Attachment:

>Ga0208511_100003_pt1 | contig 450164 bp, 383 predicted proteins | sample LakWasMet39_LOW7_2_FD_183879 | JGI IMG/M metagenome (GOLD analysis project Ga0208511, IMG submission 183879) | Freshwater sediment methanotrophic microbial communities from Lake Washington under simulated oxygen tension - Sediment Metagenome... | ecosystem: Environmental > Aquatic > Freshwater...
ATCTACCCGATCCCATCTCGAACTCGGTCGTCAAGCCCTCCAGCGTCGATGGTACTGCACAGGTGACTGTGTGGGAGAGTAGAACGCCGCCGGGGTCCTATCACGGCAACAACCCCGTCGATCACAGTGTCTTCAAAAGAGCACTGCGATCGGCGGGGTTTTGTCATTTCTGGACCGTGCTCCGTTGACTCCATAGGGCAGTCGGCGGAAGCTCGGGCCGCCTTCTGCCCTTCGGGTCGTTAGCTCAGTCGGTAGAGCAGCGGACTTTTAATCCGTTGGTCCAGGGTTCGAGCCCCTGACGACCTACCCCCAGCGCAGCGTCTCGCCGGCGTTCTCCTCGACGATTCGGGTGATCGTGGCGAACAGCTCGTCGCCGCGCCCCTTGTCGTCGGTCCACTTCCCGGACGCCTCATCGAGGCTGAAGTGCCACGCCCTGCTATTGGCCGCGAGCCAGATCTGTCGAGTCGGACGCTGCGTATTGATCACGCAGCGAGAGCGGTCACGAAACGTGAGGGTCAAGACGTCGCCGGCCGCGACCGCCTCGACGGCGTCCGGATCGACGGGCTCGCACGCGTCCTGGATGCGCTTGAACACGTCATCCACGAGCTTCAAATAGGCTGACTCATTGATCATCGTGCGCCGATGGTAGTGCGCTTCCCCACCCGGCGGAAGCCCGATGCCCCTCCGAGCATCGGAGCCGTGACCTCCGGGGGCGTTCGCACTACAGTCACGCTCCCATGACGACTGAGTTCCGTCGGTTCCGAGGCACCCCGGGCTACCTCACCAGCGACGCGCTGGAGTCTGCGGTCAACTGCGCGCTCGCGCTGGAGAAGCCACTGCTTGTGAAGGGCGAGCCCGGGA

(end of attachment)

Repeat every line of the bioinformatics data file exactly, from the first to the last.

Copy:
>Ga0208511_100003_pt1 | contig 450164 bp, 383 predicted proteins | sample LakWasMet39_LOW7_2_FD_183879 | JGI IMG/M metagenome (GOLD analysis project Ga0208511, IMG submission 183879) | Freshwater sediment methanotrophic microbial communities from Lake Washington under simulated oxygen tension - Sediment Metagenome... | ecosystem: Environmental > Aquatic > Freshwater...
ATCTACCCGATCCCATCTCGAACTCGGTCGTCAAGCCCTCCAGCGTCGATGGTACTGCACAGGTGACTGTGTGGGAGAGTAGAACGCCGCCGGGGTCCTATCACGGCAACAACCCCGTCGATCACAGTGTCTTCAAAAGAGCACTGCGATCGGCGGGGTTTTGTCATTTCTGGACCGTGCTCCGTTGACTCCATAGGGCAGTCGGCGGAAGCTCGGGCCGCCTTCTGCCCTTCGGGTCGTTAGCTCAGTCGGTAGAGCAGCGGACTTTTAATCCGTTGGTCCAGGGTTCGAGCCCCTGACGACCTACCCCCAGCGCAGCGTCTCGCCGGCGTTCTCCTCGACGATTCGGGTGATCGTGGCGAACAGCTCGTCGCCGCGCCCCTTGTCGTCGGTCCACTTCCCGGACGCCTCATCGAGGCTGAAGTGCCACGCCCTGCTATTGGCCGCGAGCCAGATCTGTCGAGTCGGACGCTGCGTATTGATCACGCAGCGAGAGCGGTCACGAAACGTGAGGGTCAAGACGTCGCCGGCCGCGACCGCCTCGACGGCGTCCGGATCGACGGGCTCGCACGCGTCCTGGATGCGCTTGAACACGTCATCCACGAGCTTCAAATAGGCTGACTCATTGATCATCGTGCGCCGATGGTAGTGCGCTTCCCCACCCGGCGGAAGCCCGATGCCCCTCCGAGCATCGGAGCCGTGACCTCCGGGGGCGTTCGCACTACAGTCACGCTCCCATGACGACTGAGTTCCGTCGGTTCCGAGGCACCCCGGGCTACCTCACCAGCGACGCGCTGGAGTCTGCGGTCAACTGCGCGCTCGCGCTGGAGAAGCCACTGCTTGTGAAGGGCGAGCCCGGGA